Proving a Fool
Last week, an unsigned editorial was published by the The Wellesley News regarding what the editorial referred to as, ” . . . [criticizing] the Wellesley community for becoming an environment where free speech is not allowed or is a violated right.” The following Saturday, The Wall Street Journal weighed in with a Notable & Quotable reference (subscription required) to the editorial charitably highlighting only a few of the sections. I took a more critical look at the original editorial and will let you draw the conclusions you wish. My commentary is interspersed.
Many outside sources have painted us as a bunch of hot house flowers who cannot exist in the real world. However, we fundamentally disagree with that characterization, and we disagree with the idea that free speech is infringed upon at Wellesley. Rather, our Wellesley community will not stand for hate speech, and will call it out when possible.
Really, when did you suddenly gain the wisdom to determine exactly what is “hate speech” and how to identify it consistently and fairly? In my experience, the true definition of hate speech has been somewhat similar to Justice Potter Stewart’s definition of obscenity: “I shall not today attempt further to define the kinds of material I understand to be embraced within that shorthand description [‘hard-core pornography’], and perhaps I could never succeed in intelligibly doing so. But I know it when I see it.”
Shutting down rhetoric that undermines the existence and rights of others is not a violation of free speech; it is hate speech. The founding fathers put free speech in the Constitution as a way to protect the disenfranchised and to protect individual citizens from the power of the government. The spirit of free speech is to protect the suppressed, not to protect a free-for-all where anything is acceptable, no matter how hateful and damaging.
Aside from the tortured sentence construction, it is hard to know where to begin in the face of such obvious willful banality. “Shutting down rhetoric” presumes a moral superiority that, while painfully evident in this case, is clearly undeserved. After presuming the “right” to determine what speech qualifies as hate speech, the writer(s) next dare to define the intent of the writers of the U.S. Constitution. Not having been there myself, I wouldn’t begin to presume intent; however, I believe I can be reasonably certain it was not merely “protecting the suppressed” in such a warm and cuddly manner.
Students who come to Wellesley hail from a variety of diverse backgrounds. With this diversity comes previously-held biases that are in part the products of home environments.
What you call “biases”, the rest of the world calls experience. Your choice of the pejorative inference only serves to undermine the freedom from bias you apparently desire to claim.
We have all said problematic claims, the origins of which were ingrained in us by our discriminatory and biased society. Luckily, most of us have been taught by our peers and mentors at Wellesley in a productive way. It is vital that we encourage people to correct and learn from their mistakes rather than berate them for a lack of education they could not control.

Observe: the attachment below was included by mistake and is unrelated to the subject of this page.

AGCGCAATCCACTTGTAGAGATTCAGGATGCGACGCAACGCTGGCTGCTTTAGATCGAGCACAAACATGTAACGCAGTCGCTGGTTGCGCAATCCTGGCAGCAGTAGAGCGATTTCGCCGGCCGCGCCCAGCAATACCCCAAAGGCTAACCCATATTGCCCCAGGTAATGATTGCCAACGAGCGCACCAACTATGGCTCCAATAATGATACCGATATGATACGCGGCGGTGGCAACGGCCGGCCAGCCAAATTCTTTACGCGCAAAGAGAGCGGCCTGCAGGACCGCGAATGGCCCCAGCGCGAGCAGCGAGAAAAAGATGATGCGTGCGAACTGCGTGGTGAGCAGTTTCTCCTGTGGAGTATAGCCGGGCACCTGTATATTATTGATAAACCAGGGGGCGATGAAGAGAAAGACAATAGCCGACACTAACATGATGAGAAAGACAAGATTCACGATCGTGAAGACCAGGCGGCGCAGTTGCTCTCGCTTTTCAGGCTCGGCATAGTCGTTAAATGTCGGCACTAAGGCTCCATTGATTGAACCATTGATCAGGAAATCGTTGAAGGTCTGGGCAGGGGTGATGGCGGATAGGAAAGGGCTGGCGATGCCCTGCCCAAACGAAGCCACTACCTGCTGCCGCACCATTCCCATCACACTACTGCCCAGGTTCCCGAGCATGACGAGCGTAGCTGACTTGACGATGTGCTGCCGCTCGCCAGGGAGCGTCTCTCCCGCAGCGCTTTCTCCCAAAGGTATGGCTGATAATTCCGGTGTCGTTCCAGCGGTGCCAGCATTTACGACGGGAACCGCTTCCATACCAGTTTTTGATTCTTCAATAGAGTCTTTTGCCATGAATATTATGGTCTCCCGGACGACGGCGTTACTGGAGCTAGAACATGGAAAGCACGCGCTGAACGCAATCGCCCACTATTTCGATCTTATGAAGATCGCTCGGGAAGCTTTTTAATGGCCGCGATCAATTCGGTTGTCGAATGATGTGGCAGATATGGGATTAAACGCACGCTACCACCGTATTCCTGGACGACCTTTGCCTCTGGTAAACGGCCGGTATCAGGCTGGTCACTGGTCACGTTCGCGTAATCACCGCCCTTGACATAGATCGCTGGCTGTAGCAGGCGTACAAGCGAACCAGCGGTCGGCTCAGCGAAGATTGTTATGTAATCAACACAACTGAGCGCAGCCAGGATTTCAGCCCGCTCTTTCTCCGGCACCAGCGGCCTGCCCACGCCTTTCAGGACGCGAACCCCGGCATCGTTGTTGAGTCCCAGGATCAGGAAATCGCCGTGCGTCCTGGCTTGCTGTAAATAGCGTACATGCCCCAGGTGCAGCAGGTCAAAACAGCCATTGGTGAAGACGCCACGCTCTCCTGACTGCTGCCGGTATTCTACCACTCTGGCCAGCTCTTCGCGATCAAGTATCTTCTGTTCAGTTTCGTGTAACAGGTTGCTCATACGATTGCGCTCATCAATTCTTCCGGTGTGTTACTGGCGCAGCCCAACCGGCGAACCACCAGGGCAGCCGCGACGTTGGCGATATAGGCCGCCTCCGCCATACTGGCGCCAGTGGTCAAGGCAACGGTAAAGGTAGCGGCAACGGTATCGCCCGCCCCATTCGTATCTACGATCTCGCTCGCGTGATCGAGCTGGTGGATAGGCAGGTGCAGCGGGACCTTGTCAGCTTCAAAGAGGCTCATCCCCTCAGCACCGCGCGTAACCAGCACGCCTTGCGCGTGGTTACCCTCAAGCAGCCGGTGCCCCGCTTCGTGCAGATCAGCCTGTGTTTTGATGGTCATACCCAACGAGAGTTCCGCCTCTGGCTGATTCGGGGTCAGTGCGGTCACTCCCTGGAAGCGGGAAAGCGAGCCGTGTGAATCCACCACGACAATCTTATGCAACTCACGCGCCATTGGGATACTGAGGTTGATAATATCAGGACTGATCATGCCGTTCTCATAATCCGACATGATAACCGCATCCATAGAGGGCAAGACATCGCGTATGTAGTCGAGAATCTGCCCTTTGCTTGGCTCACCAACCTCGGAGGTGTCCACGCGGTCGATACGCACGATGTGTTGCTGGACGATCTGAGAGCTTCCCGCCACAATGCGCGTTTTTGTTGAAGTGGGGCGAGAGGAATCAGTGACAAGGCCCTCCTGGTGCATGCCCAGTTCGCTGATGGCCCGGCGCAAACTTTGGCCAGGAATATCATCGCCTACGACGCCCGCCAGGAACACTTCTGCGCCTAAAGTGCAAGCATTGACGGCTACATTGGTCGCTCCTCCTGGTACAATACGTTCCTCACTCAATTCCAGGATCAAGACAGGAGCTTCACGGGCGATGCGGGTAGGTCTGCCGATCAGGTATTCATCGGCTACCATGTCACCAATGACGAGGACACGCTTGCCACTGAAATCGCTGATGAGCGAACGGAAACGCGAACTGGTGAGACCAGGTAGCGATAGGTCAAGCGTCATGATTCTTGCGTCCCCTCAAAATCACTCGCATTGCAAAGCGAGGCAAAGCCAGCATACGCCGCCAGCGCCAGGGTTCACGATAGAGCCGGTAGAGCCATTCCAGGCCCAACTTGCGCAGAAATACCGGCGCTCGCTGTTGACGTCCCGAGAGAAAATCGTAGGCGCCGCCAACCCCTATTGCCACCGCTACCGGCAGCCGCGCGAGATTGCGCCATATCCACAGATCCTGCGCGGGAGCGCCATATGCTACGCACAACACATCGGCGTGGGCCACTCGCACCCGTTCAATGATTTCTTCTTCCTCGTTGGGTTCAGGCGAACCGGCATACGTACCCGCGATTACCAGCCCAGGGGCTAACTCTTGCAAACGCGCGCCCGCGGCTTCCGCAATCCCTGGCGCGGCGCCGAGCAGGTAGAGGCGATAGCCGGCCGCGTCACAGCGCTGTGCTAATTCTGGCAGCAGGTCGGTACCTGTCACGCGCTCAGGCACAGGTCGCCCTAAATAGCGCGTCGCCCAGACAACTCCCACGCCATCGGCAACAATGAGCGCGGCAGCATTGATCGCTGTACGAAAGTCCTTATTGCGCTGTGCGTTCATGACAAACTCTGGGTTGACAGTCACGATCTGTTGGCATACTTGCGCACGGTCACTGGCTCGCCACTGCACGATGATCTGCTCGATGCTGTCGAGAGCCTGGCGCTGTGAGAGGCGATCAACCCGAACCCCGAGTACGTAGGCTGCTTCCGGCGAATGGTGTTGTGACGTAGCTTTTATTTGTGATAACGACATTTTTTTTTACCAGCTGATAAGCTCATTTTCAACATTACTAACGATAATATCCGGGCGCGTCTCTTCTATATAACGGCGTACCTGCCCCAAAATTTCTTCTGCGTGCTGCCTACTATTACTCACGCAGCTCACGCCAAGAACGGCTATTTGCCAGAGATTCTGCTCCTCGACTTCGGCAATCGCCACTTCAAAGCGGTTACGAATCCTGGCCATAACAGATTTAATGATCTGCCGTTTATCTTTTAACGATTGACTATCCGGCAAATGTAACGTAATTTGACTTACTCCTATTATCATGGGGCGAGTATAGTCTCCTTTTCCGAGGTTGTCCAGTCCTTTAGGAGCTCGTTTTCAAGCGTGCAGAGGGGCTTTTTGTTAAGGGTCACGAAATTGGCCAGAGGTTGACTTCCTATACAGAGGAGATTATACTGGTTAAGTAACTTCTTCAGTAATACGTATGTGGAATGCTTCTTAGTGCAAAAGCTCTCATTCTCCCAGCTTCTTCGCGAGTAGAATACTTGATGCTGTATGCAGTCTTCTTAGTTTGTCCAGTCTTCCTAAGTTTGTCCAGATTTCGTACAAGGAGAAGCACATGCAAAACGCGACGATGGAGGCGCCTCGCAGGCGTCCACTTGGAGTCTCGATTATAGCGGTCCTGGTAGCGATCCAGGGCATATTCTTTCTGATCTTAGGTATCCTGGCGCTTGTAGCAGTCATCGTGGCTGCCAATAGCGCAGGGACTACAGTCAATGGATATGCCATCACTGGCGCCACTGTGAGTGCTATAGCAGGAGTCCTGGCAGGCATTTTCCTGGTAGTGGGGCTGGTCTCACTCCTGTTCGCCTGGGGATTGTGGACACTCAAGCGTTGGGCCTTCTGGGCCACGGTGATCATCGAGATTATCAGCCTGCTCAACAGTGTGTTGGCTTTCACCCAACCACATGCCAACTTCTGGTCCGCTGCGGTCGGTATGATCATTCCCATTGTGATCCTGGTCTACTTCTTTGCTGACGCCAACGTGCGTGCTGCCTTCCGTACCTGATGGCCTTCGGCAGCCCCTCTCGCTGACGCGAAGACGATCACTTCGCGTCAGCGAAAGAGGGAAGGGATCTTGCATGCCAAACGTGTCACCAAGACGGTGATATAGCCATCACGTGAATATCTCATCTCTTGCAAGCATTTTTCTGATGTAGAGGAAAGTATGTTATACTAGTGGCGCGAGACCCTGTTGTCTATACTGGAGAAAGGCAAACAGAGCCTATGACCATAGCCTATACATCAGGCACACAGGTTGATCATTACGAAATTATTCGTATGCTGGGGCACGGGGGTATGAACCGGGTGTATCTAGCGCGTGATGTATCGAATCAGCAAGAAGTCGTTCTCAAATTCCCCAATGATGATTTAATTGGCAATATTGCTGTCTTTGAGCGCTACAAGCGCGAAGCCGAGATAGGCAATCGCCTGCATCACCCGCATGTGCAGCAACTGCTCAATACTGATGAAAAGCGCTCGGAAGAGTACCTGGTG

What a dark and dismal world you must occupy to refer to society as “discriminatory and biased”. Your view ignores that people are responsible for their own actions and provides an unjustified excuse for the same bias you claim to decry. Your final statement concerning lack of education brings to mind visions of a white colonialist referring to the “poor uneducated natives”. Substitute “darkies” for “natives” if you have the moral courage to dare.
This being said, if people are given the resources to learn and either continue to speak hate speech or refuse to adapt their beliefs, then hostility may be warranted. If people continue to support racist politicians or pay for speakers that prop up speech that will lead to the harm of others, then it is critical to take the appropriate measures to hold them accountable for their actions. It is important to note that our preference for education over beration regards students who may have not been given the chance to learn. Rather, we are not referring to those who have already had the incentive to learn and should have taken the opportunities to do so. Paid professional lecturers and politicians are among those who should know better.
So now you have appointed yourself Judge, Jury and Executioner in the new Thought Police. Your moral smugness disregards that others may, in good conscience, disagree with your beliefs. Your condescending view that students deserve education over “beration” ignores that these students are, at the college level, adults who should be responsible for their actions. If you choose to claim they are not, you are (probably unwittingly) making a dismal accusation concerning the educational system that led them to Wellesley.
We at The Wellesley News, are not interested in any type of tone policing.
That seems to be, at best, a significant stretch of the truth. As my high-school English teacher said over 40 years ago, “More fact; less BS.”
Somewhere, some time ago a very wise man said, “Better to remain silent and be thought a fool than to speak and remove all doubt.” That is a lesson clearly not learned by the Wellesley student(s) responsible for this editorial. Maybe that’s why they didn’t sign their names.